The Leeds fans at the Reebok Stadium were raucous. “We’ll support you ever more,” they bellowed, because when relegation comes defiance is pretty much the only option that remains. Did they know just how long ever more would be? Did they have any idea just what a journey they would have to undertake before, 16 years later, they next played a Premier League game?
Certainly hope was scarce that afternoon in May 2004. Mark Viduka had swept home a penalty to give the away side a lead they had barely deserved, but was then booked for jabbing a heel into Emerson Thome. Then, in the space of two minutes, he squared up to Nicky Hunt and clattered Ivan Campo before finally collecting a second yellow for flinging an arm into the face of Bruno N’Gotty.
Bolton scored four goals in the second half, three of them before the 55th minute. In theory Leeds could have survived, and Manchester City relegated, but only with a goal-difference swing of 36 over two games. It was done and everybody knew it.
Three years earlier, Leeds had played in a Champions League semi-final. That was a team that still included a number of stars: not just Viduka but also Alan Smith, Paul Robinson, James Milner and Ian Harte. But with debts at £30m as the gilded days of celebrity goldfish and £37,000-a-week contracts for Seth Johnson unravelled, it was also clear that a glorious position had been squandered and it would take an awful lot for the club to be reset.
But none surely imagined Ken Bates and the third flight, four managers with a 0% win percentage, Dave Hockaday and Paul Heckingbottom. What is happening now is not like last time. On Sunday, as Leeds go to Brentford needing a better result than Burnley achieve at home to Newcastle to stay up, there is not that curdling Leeds suffered 18 years ago, the same sense of a side playing to nowhere near its potential as confidence and focus wane and a dream falls apart.
This remains, essentially, a Championship squad enriched by Raphinha. There has been some investment over the past two years but gravity has always been against Leeds. The squad is a little deeper, but not noticeably better. This group of players would be nowhere in the Premier League had it not been for Marcelo Bielsa – and although he has gone, his legacy is likely to dominate the conversation around Leeds for several years yet.
To get Leeds into the Premier League was extraordinary. To keep them up playing football of such thrilling quality bordered on the miraculous. And yet did teams work out how to combat his man-oriented pressing? Had he permitted a larger squad might he have reduced the burden on his players? Was the spate of injuries Leeds suffered this season in part caused by the accumulated fatigue of four years of playing and training under him?
His successor, Jesse Marsch, may have been unwise to blunder into that debate – if the bloke before you is regarded as a Messiah, little good can come of public heresy against him – but the question feels reasonable enough. Football is a game of endless paradoxes and complexities: there is no formula. Bielsa brought unimagined success, but this perhaps was the cost.
Would Leeds be better off now had Bielsa stayed? It’s possible: they were, after all, three places above the relegation zone when he went. But they had just lost four games in a row, conceding 17 goals, and there was that sense of inexorable slide that so often panics boards. They have played relatively well under Marsch: the problem is that after the run of 11 points from five games before the defeat to Manchester City, it felt as though they were safe, only for Everton to start scrambling results at home and Burnley to take to the post-Sean Dyche era with a gusto nobody had expected.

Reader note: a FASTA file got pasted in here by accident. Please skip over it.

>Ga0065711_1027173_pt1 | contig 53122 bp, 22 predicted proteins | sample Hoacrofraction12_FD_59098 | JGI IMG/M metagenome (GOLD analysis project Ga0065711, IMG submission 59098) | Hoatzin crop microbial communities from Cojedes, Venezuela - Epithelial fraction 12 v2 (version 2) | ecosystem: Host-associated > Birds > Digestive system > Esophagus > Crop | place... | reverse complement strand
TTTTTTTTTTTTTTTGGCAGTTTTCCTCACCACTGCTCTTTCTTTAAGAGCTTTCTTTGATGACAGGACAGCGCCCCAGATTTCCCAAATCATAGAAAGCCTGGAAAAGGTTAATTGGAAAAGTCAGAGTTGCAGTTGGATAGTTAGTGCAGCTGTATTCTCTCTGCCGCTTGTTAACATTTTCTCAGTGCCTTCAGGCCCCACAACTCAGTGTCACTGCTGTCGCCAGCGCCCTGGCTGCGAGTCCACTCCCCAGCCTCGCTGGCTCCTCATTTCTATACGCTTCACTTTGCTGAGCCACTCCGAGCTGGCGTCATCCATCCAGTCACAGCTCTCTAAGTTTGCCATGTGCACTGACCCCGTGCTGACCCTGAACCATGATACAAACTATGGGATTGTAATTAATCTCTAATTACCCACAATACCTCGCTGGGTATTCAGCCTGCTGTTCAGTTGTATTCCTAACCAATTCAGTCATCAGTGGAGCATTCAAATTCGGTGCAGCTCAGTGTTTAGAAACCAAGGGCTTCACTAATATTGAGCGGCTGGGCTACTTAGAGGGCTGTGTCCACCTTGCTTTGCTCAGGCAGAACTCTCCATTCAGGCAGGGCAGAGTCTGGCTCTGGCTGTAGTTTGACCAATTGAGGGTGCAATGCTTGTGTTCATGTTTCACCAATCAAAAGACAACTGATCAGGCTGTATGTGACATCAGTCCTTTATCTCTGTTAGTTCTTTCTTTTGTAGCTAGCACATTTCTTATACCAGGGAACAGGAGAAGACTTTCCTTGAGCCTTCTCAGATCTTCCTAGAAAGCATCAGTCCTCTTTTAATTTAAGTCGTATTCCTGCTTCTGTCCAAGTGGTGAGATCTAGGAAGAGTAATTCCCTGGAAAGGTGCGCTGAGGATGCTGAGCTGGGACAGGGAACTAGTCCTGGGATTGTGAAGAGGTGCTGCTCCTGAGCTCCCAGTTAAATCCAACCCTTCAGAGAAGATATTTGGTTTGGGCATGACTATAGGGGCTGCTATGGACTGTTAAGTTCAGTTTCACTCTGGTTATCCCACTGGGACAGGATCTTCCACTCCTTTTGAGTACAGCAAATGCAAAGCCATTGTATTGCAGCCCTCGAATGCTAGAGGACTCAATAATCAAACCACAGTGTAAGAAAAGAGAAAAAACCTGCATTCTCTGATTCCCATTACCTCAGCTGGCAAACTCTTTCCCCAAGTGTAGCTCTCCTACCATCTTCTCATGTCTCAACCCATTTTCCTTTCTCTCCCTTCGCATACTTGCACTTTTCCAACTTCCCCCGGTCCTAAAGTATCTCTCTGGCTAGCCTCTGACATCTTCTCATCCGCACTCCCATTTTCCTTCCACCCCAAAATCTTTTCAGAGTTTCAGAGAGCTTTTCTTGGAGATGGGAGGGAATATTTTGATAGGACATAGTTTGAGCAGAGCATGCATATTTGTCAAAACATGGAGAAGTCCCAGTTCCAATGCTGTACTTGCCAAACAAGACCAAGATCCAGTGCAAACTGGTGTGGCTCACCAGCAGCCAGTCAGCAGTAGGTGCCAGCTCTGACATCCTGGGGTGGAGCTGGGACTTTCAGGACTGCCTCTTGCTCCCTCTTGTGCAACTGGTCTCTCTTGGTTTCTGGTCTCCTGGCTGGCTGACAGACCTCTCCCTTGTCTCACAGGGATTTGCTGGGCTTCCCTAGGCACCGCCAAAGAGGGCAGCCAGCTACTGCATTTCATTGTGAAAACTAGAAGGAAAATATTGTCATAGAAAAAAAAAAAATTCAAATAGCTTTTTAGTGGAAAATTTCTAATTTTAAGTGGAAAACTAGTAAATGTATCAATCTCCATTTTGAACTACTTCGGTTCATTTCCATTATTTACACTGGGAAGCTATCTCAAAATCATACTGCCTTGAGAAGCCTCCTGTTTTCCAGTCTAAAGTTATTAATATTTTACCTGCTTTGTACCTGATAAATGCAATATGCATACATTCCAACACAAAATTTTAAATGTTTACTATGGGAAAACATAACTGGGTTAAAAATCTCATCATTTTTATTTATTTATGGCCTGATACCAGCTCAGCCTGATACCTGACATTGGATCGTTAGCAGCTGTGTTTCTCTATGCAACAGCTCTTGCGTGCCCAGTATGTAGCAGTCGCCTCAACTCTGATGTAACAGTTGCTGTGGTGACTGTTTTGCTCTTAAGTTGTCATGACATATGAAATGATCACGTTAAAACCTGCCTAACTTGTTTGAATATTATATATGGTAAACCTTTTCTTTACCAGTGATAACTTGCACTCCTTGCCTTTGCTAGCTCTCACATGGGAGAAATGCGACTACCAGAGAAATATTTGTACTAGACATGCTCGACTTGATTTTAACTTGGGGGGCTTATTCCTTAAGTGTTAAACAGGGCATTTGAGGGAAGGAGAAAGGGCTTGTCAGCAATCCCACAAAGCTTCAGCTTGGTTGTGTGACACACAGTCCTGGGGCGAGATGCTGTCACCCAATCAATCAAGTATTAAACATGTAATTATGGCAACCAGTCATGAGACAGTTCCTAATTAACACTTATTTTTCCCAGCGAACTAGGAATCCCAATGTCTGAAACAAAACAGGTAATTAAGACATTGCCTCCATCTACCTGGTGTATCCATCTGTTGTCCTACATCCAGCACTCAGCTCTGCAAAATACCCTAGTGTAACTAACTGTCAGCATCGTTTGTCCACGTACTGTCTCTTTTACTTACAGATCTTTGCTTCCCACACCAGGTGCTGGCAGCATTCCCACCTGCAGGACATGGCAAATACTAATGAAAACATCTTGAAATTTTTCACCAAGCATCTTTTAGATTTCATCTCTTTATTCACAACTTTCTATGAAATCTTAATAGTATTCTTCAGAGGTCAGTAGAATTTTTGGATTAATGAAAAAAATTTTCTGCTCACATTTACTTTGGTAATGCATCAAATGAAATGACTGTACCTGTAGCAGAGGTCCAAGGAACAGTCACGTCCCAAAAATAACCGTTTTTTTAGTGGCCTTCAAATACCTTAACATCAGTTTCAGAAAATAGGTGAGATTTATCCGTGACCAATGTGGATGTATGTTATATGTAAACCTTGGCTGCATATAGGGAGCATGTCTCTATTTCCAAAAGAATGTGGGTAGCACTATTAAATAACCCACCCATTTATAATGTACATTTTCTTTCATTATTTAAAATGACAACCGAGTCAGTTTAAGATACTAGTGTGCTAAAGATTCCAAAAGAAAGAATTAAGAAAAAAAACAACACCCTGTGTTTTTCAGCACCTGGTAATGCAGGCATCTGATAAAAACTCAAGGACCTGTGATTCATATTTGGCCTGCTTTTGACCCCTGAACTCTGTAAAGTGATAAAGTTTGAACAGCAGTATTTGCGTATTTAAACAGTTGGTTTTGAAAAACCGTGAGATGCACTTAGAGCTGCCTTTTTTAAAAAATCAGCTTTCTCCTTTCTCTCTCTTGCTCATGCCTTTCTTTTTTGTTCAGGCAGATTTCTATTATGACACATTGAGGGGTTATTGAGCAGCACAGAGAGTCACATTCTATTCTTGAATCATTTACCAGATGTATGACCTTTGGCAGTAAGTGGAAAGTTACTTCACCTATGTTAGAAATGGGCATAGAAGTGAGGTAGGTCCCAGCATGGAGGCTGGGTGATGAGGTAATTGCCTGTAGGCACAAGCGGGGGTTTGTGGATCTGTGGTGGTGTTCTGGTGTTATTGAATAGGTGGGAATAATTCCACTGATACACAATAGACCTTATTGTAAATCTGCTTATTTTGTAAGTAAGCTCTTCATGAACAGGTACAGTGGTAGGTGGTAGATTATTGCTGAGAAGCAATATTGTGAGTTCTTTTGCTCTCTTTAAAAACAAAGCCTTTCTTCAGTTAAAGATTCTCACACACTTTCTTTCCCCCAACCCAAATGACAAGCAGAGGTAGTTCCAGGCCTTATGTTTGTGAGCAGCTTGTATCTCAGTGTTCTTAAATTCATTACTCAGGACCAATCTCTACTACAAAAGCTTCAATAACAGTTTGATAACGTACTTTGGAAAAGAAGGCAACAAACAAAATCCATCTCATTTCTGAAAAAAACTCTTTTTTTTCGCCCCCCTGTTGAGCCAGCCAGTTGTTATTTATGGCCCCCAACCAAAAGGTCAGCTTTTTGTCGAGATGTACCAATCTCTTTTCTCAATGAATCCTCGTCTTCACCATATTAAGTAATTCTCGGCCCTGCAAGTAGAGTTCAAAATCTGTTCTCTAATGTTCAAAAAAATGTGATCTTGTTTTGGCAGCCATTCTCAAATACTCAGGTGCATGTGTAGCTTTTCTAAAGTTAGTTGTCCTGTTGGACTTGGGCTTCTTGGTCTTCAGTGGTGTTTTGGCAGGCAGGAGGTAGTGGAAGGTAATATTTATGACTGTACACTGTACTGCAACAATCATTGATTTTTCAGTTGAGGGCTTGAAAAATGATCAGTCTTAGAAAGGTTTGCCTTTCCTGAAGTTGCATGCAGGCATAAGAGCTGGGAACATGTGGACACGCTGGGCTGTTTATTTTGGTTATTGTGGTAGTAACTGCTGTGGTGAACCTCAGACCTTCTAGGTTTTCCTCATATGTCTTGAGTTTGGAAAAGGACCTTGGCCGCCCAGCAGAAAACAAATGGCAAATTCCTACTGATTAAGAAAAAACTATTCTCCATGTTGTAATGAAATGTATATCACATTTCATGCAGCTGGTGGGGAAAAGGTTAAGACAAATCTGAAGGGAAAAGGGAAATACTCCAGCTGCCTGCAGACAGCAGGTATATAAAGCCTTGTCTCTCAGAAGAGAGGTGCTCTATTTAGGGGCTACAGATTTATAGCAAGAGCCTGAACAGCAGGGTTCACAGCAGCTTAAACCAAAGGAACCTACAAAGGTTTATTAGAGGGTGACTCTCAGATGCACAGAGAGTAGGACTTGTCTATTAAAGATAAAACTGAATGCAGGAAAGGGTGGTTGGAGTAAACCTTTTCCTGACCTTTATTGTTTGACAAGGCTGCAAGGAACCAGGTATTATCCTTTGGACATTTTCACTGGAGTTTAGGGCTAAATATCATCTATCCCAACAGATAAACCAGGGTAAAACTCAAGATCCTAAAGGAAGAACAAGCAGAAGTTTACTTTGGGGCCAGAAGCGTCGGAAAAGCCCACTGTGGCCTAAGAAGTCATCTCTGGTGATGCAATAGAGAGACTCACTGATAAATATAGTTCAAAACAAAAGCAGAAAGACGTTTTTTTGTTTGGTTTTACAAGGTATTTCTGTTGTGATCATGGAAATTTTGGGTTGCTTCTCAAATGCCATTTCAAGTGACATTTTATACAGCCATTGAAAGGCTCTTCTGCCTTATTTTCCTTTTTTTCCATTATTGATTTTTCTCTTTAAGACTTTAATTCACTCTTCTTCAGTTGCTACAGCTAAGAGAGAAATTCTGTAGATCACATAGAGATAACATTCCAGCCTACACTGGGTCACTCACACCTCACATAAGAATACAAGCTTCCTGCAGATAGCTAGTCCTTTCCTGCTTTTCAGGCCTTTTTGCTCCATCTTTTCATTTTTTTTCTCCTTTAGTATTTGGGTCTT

And what of Marsch? He was doubted also at the Red Bull teams for New York and Salzburg but came through it. He was doubted at RB Leipzig and did not. The drift of February has been halted, although its effect is still felt in the desperate goal difference that separates Leeds from Burnley. But he is undeniably American and, through no fault of his own, that means he has to work hard for credibility within the Premier League.
He is pleasingly open, but his earnestness rubs awkwardly against the cynicism of English football culture. It’s all very well to talk about the inspiration of Gandhi but not when one of your players then gets sent off after 20 minutes for two-footing somebody by the corner flag. Going on about the great sense of community may play well to some of his Leeds base, but there is a risk it also marks him as an outsider: mate, I’m not sure what happens with your franchises, but this is just what English football is.
But if Leeds do go down, Marsch should bear only part of the blame. Recruitment has been the biggest issue, in part because the budget has been tight (so tight they did not buy Lewis O’Brien from Huddersfield last summer), and in part because Bielsa had such specific demands, so that when Salzburg rejected two offers for Brenden Aaronson in January there was nowhere else to go.
Yet that fastidiousness is also part of Bielsa’s greatness. Could the board have paid more? Could they have done more to encourage Bielsa to take a risk on certain players? Perhaps, but memories of the last time should be warning enough about the dangers of unrestrained spending.
Fundamentally, Leeds with their present ownership are simply not rich enough for relegation not to be a threat and when that is the case it only takes a couple of key injuries for a club to slide into serious trouble. And injuries, whatever their cause, are what have really scuppered Leeds this season. The consolation, though, is that whatever happens at Brentford on Sunday, the future looks brighter than it did after Bolton 2004.